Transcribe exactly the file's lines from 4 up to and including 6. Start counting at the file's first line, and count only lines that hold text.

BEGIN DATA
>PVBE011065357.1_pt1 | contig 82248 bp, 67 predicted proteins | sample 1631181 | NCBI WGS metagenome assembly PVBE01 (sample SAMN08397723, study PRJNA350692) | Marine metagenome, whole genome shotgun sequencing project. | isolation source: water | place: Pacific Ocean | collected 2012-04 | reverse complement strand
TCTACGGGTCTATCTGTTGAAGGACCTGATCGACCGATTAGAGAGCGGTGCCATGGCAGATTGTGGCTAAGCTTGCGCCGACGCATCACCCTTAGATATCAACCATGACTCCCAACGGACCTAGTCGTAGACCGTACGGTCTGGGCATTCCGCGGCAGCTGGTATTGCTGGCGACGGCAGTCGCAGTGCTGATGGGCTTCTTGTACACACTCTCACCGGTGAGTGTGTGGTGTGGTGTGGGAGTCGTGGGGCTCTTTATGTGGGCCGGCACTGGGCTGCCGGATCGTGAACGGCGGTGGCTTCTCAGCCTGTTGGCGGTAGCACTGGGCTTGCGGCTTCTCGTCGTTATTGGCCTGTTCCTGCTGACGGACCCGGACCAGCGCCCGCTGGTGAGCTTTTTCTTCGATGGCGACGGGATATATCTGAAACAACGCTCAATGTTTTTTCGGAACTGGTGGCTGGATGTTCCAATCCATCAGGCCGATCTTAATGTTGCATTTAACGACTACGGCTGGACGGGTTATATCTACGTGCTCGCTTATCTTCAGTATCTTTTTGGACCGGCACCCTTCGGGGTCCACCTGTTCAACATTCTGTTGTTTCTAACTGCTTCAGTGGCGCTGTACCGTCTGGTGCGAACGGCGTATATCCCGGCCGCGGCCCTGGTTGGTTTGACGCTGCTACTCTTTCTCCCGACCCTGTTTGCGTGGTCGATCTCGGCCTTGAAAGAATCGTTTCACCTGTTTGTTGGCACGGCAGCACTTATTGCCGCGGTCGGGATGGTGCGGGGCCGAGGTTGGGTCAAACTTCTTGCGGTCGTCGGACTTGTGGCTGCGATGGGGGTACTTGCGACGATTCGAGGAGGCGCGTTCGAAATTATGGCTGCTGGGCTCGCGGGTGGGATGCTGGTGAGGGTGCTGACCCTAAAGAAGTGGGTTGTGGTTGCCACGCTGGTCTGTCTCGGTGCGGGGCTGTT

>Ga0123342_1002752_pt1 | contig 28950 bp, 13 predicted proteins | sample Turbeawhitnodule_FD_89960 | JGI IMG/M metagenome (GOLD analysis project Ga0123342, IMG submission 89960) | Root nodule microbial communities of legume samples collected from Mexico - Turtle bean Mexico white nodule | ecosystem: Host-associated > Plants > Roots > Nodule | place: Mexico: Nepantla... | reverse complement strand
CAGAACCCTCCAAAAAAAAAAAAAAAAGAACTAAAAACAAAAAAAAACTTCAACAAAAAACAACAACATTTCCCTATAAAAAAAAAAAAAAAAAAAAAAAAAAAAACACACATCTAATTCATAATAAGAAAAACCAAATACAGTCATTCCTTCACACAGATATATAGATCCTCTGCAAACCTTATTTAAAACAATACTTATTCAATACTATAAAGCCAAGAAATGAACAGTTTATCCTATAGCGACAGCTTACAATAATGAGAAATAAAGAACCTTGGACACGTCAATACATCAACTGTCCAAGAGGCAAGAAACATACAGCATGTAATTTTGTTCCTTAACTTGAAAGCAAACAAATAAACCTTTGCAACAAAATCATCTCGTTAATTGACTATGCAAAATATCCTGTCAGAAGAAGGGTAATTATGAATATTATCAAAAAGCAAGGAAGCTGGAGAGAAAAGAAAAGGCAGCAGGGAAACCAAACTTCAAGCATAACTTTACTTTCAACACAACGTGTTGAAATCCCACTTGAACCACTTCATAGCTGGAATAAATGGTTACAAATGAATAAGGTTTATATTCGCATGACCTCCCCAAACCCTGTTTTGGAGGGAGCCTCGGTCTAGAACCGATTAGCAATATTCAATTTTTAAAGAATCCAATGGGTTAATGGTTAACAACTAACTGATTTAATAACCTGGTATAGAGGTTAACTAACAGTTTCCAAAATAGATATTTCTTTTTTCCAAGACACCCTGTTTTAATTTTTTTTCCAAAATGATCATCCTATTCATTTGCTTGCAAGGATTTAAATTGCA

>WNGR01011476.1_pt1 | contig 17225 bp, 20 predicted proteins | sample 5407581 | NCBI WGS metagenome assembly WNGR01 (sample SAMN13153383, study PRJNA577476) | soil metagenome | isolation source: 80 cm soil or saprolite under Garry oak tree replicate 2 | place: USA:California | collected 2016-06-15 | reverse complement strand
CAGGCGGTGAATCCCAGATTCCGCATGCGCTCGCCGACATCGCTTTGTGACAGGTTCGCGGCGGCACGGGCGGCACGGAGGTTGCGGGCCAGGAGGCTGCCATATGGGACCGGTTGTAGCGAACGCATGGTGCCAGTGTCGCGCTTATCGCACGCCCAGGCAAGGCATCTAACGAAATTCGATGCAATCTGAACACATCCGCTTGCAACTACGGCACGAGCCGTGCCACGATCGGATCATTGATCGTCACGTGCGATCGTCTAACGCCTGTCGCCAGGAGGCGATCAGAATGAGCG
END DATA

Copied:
CAGAACCCTCCAAAAAAAAAAAAAAAAGAACTAAAAACAAAAAAAAACTTCAACAAAAAACAACAACATTTCCCTATAAAAAAAAAAAAAAAAAAAAAAAAAAAAACACACATCTAATTCATAATAAGAAAAACCAAATACAGTCATTCCTTCACACAGATATATAGATCCTCTGCAAACCTTATTTAAAACAATACTTATTCAATACTATAAAGCCAAGAAATGAACAGTTTATCCTATAGCGACAGCTTACAATAATGAGAAATAAAGAACCTTGGACACGTCAATACATCAACTGTCCAAGAGGCAAGAAACATACAGCATGTAATTTTGTTCCTTAACTTGAAAGCAAACAAATAAACCTTTGCAACAAAATCATCTCGTTAATTGACTATGCAAAATATCCTGTCAGAAGAAGGGTAATTATGAATATTATCAAAAAGCAAGGAAGCTGGAGAGAAAAGAAAAGGCAGCAGGGAAACCAAACTTCAAGCATAACTTTACTTTCAACACAACGTGTTGAAATCCCACTTGAACCACTTCATAGCTGGAATAAATGGTTACAAATGAATAAGGTTTATATTCGCATGACCTCCCCAAACCCTGTTTTGGAGGGAGCCTCGGTCTAGAACCGATTAGCAATATTCAATTTTTAAAGAATCCAATGGGTTAATGGTTAACAACTAACTGATTTAATAACCTGGTATAGAGGTTAACTAACAGTTTCCAAAATAGATATTTCTTTTTTCCAAGACACCCTGTTTTAATTTTTTTTCCAAAATGATCATCCTATTCATTTGCTTGCAAGGATTTAAATTGCA

>WNGR01011476.1_pt1 | contig 17225 bp, 20 predicted proteins | sample 5407581 | NCBI WGS metagenome assembly WNGR01 (sample SAMN13153383, study PRJNA577476) | soil metagenome | isolation source: 80 cm soil or saprolite under Garry oak tree replicate 2 | place: USA:California | collected 2016-06-15 | reverse complement strand
CAGGCGGTGAATCCCAGATTCCGCATGCGCTCGCCGACATCGCTTTGTGACAGGTTCGCGGCGGCACGGGCGGCACGGAGGTTGCGGGCCAGGAGGCTGCCATATGGGACCGGTTGTAGCGAACGCATGGTGCCAGTGTCGCGCTTATCGCACGCCCAGGCAAGGCATCTAACGAAATTCGATGCAATCTGAACACATCCGCTTGCAACTACGGCACGAGCCGTGCCACGATCGGATCATTGATCGTCACGTGCGATCGTCTAACGCCTGTCGCCAGGAGGCGATCAGAATGAGCG